Professor Eugene Mazo is a specialist in the law of democracy. His writes about American election law, legislation, the regulation of the political process, democratic development, and constitutional design. He teaches classes in those areas as well as first-year courses in contracts, torts, and civil procedure. His new book Democracy by the People, Reforming Campaign Finance in America was just published by Cambridge University Press and is available through Amazon.
How did you first get involved in editing the book?
Within the greater field of election law, I have been writing about campaign finance for a number of years. I got involved in editing this book after I decided to hold a conference on reforming campaign finance in the United States with Tim Kuhner, my friend and the book's co-editor, in 2016. We found that most of the scholars who were writing on campaign finance at the time were telling us about the problems inherent in our current campaign finance system, but they weren't providing practical solutions for how that system could be reformed. So we came up with the idea of holding a conference that would be devoted solely to offering solutions. This conference was generously sponsored by our friends at Free Speech For People, which is a very important public advocacy organization that has worked tirelessly to overhaul America’s campaign finance system. We invited leading election law scholars to present their best ideas, and a book eventually arose out of this event and the ideas presented there.
Who is this book meant for?
The book has several audiences. One is other scholars and democracy practitioners - people who work at social justice organizations like the ACLU, the Brennan Center for Justice, Demos, Common Cause, Free Speech For People, the League of Women Voters, and so forth. We wanted to provide these folks with practical ideas for how our campaign finance system could be reformed without running afoul of the Supreme Court's existing jurisprudence. We sought to take the best ideas that scholars in the field had and to place them under one set of covers. A second audience for the book is the average educated American reader, for whom we wanted to provide a primer on campaign finance law. We wanted to educate our fellow citizens about how our campaign finance system works, what the problems inherent in the system are, and what ideas leading scholars have for how our campaign finance system should be reformed.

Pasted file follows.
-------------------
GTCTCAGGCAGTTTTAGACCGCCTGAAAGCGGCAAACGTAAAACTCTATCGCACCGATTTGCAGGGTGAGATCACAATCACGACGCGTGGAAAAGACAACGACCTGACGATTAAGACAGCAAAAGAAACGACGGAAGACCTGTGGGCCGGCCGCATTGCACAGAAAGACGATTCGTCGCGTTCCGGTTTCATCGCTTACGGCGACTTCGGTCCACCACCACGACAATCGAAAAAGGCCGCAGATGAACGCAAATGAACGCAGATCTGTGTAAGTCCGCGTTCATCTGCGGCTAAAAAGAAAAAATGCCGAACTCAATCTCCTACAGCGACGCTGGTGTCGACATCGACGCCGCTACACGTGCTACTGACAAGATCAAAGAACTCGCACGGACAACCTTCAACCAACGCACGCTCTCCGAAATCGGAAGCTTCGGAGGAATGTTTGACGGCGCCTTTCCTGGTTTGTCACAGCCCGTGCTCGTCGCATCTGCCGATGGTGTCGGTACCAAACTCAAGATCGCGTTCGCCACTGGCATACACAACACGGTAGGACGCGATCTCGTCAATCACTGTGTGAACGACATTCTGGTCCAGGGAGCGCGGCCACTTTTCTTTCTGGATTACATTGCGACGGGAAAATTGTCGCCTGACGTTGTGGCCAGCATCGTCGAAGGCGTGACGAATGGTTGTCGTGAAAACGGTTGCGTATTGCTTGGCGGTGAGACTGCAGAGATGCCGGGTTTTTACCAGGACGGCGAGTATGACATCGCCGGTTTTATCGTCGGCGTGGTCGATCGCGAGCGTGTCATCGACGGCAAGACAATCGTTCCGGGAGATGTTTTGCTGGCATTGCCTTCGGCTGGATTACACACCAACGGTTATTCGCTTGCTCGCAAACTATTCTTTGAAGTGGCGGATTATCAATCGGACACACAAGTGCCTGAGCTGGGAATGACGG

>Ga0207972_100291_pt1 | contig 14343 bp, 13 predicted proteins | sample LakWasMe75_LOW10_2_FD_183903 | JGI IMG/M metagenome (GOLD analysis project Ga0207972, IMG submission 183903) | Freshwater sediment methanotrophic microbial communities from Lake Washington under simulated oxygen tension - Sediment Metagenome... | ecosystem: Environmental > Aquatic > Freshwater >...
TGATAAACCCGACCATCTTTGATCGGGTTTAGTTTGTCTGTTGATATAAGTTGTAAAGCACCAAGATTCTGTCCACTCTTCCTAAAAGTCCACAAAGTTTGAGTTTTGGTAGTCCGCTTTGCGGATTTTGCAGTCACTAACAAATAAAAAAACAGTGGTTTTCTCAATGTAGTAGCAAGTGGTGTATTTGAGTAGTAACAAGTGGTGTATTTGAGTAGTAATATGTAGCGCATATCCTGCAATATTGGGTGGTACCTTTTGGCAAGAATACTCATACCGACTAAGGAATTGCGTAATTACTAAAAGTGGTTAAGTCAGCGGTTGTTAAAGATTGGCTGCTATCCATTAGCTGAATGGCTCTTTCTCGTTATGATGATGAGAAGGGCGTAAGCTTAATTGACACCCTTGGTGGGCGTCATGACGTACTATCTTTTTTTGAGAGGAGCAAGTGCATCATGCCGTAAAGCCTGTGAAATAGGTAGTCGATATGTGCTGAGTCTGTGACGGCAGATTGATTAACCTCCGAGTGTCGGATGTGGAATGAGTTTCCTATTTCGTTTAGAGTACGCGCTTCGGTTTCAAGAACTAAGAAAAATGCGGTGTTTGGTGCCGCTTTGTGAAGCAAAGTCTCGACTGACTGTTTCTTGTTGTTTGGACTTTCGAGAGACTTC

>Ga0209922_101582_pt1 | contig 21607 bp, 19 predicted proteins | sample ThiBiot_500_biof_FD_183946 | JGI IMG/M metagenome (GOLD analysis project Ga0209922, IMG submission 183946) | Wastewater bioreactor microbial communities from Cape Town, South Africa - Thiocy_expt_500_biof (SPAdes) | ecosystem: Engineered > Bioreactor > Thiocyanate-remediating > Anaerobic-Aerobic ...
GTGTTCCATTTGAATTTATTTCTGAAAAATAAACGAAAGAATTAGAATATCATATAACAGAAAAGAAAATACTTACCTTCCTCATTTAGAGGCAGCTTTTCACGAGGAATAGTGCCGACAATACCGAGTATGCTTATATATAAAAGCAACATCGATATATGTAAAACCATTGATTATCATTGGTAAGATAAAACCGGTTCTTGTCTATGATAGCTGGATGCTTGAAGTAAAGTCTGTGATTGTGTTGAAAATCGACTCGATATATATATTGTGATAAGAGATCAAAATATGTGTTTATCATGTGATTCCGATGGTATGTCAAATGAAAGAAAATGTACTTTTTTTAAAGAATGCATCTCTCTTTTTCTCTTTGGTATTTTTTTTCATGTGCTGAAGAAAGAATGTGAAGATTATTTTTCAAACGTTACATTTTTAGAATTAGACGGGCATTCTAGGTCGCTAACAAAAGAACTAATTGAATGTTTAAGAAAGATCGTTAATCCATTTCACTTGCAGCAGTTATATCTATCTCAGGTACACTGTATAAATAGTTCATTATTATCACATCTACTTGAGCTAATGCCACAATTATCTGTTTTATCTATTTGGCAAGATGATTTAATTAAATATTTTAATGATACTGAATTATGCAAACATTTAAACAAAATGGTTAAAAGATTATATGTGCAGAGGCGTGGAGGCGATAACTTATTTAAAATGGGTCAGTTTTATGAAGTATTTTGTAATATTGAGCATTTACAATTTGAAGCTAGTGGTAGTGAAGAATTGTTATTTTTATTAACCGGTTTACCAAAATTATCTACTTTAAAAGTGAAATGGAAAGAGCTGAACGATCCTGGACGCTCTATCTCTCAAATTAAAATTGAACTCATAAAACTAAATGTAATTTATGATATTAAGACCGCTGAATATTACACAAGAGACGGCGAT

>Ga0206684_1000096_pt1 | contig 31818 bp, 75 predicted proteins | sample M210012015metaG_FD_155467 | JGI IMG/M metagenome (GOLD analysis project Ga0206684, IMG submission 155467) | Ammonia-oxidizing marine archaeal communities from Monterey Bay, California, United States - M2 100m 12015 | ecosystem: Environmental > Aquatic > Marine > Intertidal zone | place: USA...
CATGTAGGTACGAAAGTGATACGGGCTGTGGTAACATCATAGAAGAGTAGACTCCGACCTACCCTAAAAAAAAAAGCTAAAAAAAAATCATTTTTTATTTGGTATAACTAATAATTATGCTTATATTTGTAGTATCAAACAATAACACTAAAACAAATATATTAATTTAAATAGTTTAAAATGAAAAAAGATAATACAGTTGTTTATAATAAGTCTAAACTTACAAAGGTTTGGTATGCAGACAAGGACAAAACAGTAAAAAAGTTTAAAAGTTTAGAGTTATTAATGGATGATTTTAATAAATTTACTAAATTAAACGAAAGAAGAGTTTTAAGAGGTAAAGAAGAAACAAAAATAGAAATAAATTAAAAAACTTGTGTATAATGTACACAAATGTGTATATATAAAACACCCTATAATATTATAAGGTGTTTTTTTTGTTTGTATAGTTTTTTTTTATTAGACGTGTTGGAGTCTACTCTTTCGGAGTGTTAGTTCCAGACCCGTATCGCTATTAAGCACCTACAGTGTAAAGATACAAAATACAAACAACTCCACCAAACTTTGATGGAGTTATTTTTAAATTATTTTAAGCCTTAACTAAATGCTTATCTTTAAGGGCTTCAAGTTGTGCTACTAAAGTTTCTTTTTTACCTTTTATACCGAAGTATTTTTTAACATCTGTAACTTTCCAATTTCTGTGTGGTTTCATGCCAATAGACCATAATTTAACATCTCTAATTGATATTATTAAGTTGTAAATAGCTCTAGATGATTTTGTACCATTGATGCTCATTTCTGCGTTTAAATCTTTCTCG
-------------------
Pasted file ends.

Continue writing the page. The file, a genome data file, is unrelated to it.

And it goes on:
What are some of the most interesting findings?
This book is divided into three parts. Part I of the book explains the problems inherent in our campaign finance system from the historical, philosophical, and empirical perspectives. Part II provides a dozen practical solutions for how our campaign finance system can be improved. Part III, entitled "Inspiration from Abroad," provides a comparative perspective for the reader on how other democracies regulate their national campaign finance systems. It turns out that other countries impose much more stringent requirements on their donors and spenders. That in itself is interesting. And yet, other countries experience political scandals on the same order as the United States. So while campaign spending in other countries is much more restrictive and more highly regulated than it is in the United States, it is not clear that this actually alleviates the problems of corruption. At the end of the day, politicians are politicians, and across the globe, these politicians turn out to have a lot in common.
This is a pretty topical issue for our times. Why write this book now?
Campaign finance reform is "the" political issue of our time, and we wanted to publish this book now because we believe that the strong consensus among Americans that there is too much money in politics presents a powerful call to action. Poll after poll says that the American people want campaign finance reform. In survey after survey, Americans overwhelmingly support reining in the power and influence of lobbyists, restraining outside spending, and requiring special interest groups to disclose their donors. With this book, Tim Kuhner and I hope to provide a blueprint for social change in the United States -- indeed, many blueprints. We hope that through the ideas found in the book's chapters, Americans will be able to restore the belief among their fellow citizens that having a meaningful democracy is still possible.
What was your journey to becoming an expert on this topic?
Well, I am the son of refugees who fled communist Russia and immigrated to the United States when I was a small child. That history has strongly influenced me throughout my life. In fact, my parents settled, of all places, in Newark. I grew up being wary of autocracy and interested in democracy—what makes it take shape, what nurtures it, and what makes it blossom and thrive. When I decided to become a law professor, I had to specialize in a field. And there was nothing more natural for me, given my background, than election law. Today, I spend my days trying to keep our politicians honest—and trying to give meaning and life to our democracy.